You are currently browsing the tag archive for the ‘soulmates’ tag.

On Thanksgiving in 2006, I was reminiscing with my Aunt Pat and Uncle Andy about our frequent outings to New York City when I was little. I was remembering walks in the park, movies in midtown, fancy restaurants. One time I asked for ketchup with my steak…Wasn’t that silly of me? I laughed. Good thing my taste has improved as I have gotten older. Ah, good times.

My aunt and uncle looked at me incredulously, and then my Aunt Pat said, “Jennifer, we only took you to the City twice.”

I was speechless.

Before you say to yourself – here is yet another example of how Jen has created an alternate reality in her head – I will beat you to it. Clearly, my memory of spending time with Pat and Andrew was a bit exaggerated, but with good reason. To a precocious girl of nine years, it was extremely meaningful that a sophisticated couple like Aunt Pat and Uncle Andrew took an interest in me.

I thought their life together was fascinating. They complimented each other perfectly. Pat was fun-loving and Andy had a wicked sense of humor. She laughed frequently and with abandon and he had plenty of material to fuel her outbursts of laughter. They enjoyed each other’s company and spent many afternoons or evenings sitting in their backyard or on their porch, Pat enjoying a cocktail while Andrew smoked his pipe. They enjoyed music, visited museums, read lots of books. They were an intellectual couple, eschewing TV-watching to such a degree that they only had a small black and white television set which was hidden in a closet. As a child, that fact was simultaneously maddening and admirable.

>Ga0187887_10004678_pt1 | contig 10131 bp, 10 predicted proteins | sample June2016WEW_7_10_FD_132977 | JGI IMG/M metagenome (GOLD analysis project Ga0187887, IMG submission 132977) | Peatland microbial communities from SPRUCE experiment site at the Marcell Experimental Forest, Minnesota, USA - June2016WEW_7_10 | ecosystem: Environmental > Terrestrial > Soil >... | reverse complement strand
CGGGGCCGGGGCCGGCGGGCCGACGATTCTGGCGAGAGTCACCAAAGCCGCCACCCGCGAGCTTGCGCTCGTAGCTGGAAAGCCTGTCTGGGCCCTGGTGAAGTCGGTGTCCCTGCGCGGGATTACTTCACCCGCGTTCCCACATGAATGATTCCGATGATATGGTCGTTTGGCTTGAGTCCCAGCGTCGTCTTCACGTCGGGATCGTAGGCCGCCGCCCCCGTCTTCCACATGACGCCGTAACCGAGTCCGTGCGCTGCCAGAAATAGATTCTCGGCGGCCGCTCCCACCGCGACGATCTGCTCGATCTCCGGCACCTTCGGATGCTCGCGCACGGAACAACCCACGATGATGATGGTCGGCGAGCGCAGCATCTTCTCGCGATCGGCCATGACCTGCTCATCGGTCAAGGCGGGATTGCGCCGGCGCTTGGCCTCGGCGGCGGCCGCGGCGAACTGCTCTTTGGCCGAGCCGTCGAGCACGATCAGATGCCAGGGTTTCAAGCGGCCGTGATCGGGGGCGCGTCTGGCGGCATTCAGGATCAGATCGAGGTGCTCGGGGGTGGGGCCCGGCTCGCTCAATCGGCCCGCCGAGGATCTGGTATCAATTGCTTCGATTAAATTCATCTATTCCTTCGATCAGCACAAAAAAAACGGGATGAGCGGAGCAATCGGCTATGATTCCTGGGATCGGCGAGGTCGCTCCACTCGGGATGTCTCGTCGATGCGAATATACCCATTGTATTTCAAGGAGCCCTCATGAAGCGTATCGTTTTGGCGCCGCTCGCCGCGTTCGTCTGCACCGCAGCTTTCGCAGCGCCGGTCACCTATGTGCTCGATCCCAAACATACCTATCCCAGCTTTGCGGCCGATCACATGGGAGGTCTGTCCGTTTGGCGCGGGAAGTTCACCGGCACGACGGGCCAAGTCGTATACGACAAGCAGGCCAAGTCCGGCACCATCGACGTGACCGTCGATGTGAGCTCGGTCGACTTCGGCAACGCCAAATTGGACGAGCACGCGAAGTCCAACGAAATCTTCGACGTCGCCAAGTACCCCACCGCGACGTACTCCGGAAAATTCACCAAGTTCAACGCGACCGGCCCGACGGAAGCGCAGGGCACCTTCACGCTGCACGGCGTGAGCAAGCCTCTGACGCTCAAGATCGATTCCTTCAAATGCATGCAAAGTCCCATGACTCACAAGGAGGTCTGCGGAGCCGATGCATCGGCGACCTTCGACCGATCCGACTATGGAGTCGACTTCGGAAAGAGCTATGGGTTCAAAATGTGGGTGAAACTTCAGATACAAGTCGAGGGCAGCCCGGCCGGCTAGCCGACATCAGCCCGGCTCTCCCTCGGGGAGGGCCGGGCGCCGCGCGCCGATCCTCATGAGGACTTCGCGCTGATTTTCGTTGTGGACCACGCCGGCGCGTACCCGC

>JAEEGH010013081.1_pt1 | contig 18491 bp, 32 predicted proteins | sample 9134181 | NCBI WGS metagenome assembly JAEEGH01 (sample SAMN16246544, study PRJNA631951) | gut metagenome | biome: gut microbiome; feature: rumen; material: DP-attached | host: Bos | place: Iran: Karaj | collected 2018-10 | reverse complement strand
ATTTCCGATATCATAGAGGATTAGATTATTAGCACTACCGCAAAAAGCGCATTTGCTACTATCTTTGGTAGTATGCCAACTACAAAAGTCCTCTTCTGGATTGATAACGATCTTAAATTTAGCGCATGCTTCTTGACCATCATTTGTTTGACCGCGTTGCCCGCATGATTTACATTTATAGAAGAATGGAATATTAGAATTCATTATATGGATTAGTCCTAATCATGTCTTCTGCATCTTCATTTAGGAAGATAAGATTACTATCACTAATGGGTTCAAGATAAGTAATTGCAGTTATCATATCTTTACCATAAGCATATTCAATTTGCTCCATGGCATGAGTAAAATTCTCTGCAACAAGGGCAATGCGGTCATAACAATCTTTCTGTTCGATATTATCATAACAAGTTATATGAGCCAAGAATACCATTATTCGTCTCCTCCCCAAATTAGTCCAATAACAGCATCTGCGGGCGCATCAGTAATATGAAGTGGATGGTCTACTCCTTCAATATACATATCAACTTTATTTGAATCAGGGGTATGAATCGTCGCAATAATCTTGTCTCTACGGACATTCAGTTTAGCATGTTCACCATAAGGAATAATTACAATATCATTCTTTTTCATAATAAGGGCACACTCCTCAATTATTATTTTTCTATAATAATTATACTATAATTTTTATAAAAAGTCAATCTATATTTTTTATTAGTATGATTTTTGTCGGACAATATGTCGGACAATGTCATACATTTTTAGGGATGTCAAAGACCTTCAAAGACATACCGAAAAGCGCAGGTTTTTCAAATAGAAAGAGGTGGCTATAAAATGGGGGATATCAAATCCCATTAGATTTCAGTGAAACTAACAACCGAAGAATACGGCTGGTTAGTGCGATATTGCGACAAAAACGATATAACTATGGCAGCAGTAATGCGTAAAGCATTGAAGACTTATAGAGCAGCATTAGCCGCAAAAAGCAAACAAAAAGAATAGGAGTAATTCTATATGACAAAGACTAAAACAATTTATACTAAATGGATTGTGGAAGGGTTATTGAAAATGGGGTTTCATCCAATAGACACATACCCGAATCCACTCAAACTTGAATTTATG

They were also fascinating to me as individuals. Pat made me want to be a working woman. Her life seemed glamorous as she ventured into New York City each day to work at a prestigious company like IBM. Pat’s career achievements were especially notable since she was one of few women in the technology field in the 1970s. I was amazed at her ability and willingness to be a pioneer. Pat showed me that it was worthwhile to strive and it paid off to make your own rules.

My Uncle Andrew was a writer, a career choice I found intriguing. I loved sneaking off to pore over Andrew’s stash of Cracked magazines, and I would spend an hour just skimming old issues for his writing and jokes. I thought it was remarkable that his observations on life were so sharp and witty that someone wanted to publish them in print.  My aunt and uncle were urbane, and I wanted to be like them.

Even in light of these outward achievements, Pat and Andy were extremely accessible people, and their approach to Thanksgiving was embodied how warm and inclusive they were. Each year when I arrived to their house there was someone new: a distant cousin of Pat’s from West Virginia who happened to be in town, a coworker from decades ago, a friend who couldn’t make it home to visit his family, a fellow cyclist who just wanted to join the fun. It never occurred to either Pat or Andrew that they shouldn’t invite more people over, that there might not be enough chairs or enough food. They just embraced everyone and let the rest work itself out. It always did.